InsiderTAPS (28 November 2018)
Stopping Corporations Guilt-Washing On Corruption – Malaysian Anti-Corruption Commission (Amendment) Act 2018
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28 November 2018
In April 2018, the Dewan Rakyat passed the Malaysian Anti-Corruption Commission (Amendment) Bill 2018 (hereinafter referred to as the “Amended Act”) which criminalised companies for corrupt acts. Historically, the Malaysian Anti – Corruption Commission (MACC) Act 2009 (hereinafter referred as the “2009 Act”) dealt with grafts and corruptions committed by individuals only. The Amended Act paved a new development of governance to address issues of corporate corruption. This development could be said to be overdue in view of the rising number of corporate corruption on a massive scale in Malaysia. At the time of writing this article, the Amended Act has not yet come into force. The effective date is expected to be 1 January 2020 to give MACC time for public advocacy and for stakeholders to prepare for this new regime.
History Leading to Amendment
Malaysia is ranked at 62nd place and scored 47 out of 100 in the 2017 Corruption Perception Index, an analytical statistics for corruption carried out by the watchdog organisation, Transparency International. This deterioration of 7 ranks as compared to in 2016 demonstrates a negative setting of corruption practices in the country, putting the nation behind our Asian neighbours such as Taiwan, Japan, Hong Kong and Singapore.
The 2009 Act is nearly a decade old and is struggling to combat modern operations and modus operandi of corruption activities. The 2009 Act received heavy criticisms from all corners due to its narrow implication of corruptions – applying mainly to agents (excluding the corporation itself). The 2009 Act demonstrates a rather short-sighted approach in capturing the “culprit in action” rather than the “real culprit of the action” benefitting from the fruits of the corruption practice.
Amendment Act 2018,
The Malaysian Parliament decided to modernise the Act with reference to the UK Bribery Act 2010 (hereinafter referred to as “BA 2010”) and the Foreign Corrupt Practices Act from the United States of America. The Amended Act introduces a new Section 17A to the 2009 Act and directly addressed Article 26 of the United Nations Convention against Corruption (hereinafter referred to as “UNCAC”) which was signed by Malaysia in 2003. Article 26 of UNCAC requires member countries to “adopt such measures as may be necessary, consistent with its legal principles, to establish the liability of legal persons,” in the commission of corruption offences in the country within their legal enforcements.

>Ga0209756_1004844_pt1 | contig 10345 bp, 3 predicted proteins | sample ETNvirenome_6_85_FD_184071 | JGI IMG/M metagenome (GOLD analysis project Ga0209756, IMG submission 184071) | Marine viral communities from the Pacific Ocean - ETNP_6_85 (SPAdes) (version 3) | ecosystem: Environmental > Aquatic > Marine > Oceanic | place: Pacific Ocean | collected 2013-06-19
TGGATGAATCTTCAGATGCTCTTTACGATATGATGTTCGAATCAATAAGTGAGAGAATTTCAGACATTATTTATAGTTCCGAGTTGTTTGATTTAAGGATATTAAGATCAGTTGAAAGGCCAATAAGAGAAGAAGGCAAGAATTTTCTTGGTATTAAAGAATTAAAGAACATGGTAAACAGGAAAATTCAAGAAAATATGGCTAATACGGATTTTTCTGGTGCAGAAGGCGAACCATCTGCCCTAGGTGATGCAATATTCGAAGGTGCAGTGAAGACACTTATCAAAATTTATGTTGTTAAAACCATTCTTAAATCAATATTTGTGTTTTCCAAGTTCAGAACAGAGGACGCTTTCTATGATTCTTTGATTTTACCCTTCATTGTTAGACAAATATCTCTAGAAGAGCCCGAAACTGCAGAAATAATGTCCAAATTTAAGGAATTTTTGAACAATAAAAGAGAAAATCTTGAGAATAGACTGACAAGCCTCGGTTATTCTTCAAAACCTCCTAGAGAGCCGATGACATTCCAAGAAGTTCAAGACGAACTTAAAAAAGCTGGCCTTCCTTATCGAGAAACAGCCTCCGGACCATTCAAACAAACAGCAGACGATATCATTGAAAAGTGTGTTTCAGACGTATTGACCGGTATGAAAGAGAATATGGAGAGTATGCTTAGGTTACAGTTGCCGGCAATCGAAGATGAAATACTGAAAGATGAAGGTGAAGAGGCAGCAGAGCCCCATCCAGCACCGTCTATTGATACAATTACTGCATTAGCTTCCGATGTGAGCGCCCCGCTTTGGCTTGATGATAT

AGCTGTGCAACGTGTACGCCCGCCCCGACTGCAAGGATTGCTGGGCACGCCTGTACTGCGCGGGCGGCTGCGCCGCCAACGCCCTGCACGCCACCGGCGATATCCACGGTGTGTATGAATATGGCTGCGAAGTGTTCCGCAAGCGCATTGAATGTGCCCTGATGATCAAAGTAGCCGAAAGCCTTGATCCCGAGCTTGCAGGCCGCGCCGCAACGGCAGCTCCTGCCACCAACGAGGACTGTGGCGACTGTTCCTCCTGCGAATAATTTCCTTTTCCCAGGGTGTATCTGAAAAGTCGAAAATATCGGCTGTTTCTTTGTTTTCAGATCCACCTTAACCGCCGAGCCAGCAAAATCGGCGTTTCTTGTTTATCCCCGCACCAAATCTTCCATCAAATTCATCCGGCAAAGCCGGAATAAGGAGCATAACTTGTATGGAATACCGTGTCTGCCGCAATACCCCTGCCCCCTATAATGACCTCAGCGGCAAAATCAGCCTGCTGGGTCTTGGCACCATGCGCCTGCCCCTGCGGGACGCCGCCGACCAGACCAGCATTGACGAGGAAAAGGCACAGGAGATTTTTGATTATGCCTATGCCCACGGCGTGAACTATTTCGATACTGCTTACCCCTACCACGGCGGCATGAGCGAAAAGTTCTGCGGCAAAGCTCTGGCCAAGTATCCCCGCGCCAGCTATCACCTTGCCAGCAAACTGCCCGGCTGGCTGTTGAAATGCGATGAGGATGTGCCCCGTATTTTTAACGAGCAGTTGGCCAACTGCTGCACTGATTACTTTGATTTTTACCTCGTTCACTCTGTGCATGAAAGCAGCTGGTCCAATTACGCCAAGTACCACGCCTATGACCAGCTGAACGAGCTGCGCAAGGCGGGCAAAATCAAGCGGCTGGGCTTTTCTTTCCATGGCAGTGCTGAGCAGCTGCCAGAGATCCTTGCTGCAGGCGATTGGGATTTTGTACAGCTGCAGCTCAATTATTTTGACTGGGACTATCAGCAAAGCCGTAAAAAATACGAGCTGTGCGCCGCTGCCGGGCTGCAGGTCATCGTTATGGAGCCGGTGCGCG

The operative mechanism of Section 17A is the attribution of the corrupt acts of “a person connected with the commercial organisation” to the commercial organisation. Once corporate liability is established, two things will follow:
First, the commercial organisation is liable to a maximum fine of ten times the sum of the gratification involved or one million ringgit, whichever is the higher; or to imprisonment of a term not exceeding 20 years, or both.
Second, a director, controller, officer, partner or a person concerned with the management of its affairs is deemed to have committed that offence, unless he proves the act was committed without his consent or connivance, and he has taken due diligence to prevent the offence.
Who is a “Commercial Organisation”?
Although routinely referred to as corporate liability, Section 17A applies to partnerships (both under the Partnership Act 1961 and the Limited Liability Partnership 2012). Of course, it applies to companies incorporated under the Malaysian Companies Act 2016. Section 17A will also apply to any company or partnership incorporated or established anywhere outside Malaysia but which carries on business in Malaysia. Section 17A(8) has also extended into extra-territorial jurisdiction by including Malaysian incorporated companies and partnerships committing corrupt practices outside of Malaysia.
Deemed Liability to Include Controllers
The deemed liability provision extends to directors, managers, officer, partners, persons concerned with management and controller. The last of these categories of people is perhaps not so well understood in Malaysia as the Malaysian company law does not use the “controller” concept nor require a company to have a register of controller. Taking a leaf from the Singapore Companies Act (Cap 50), a “controller” comprises of an individual controller or a corporate controller. An individual controller is “an individual controller who has significant interest in, or significant control over, the company or the foreign company” in relation to a company or foreign company. The latter simply means any legal entity, other than an individual who has significant interests or control in such.
Interestingly and frighteningly so, no distinction is made between an executive and non-executive director, and likewise between an active partner and a “sleeping” partner. Those who are implicated and do not wish to be deemed to be liable will have to show that he or she has taken due diligence to prevent the offence.
Persons Associated with the Commercial Organisation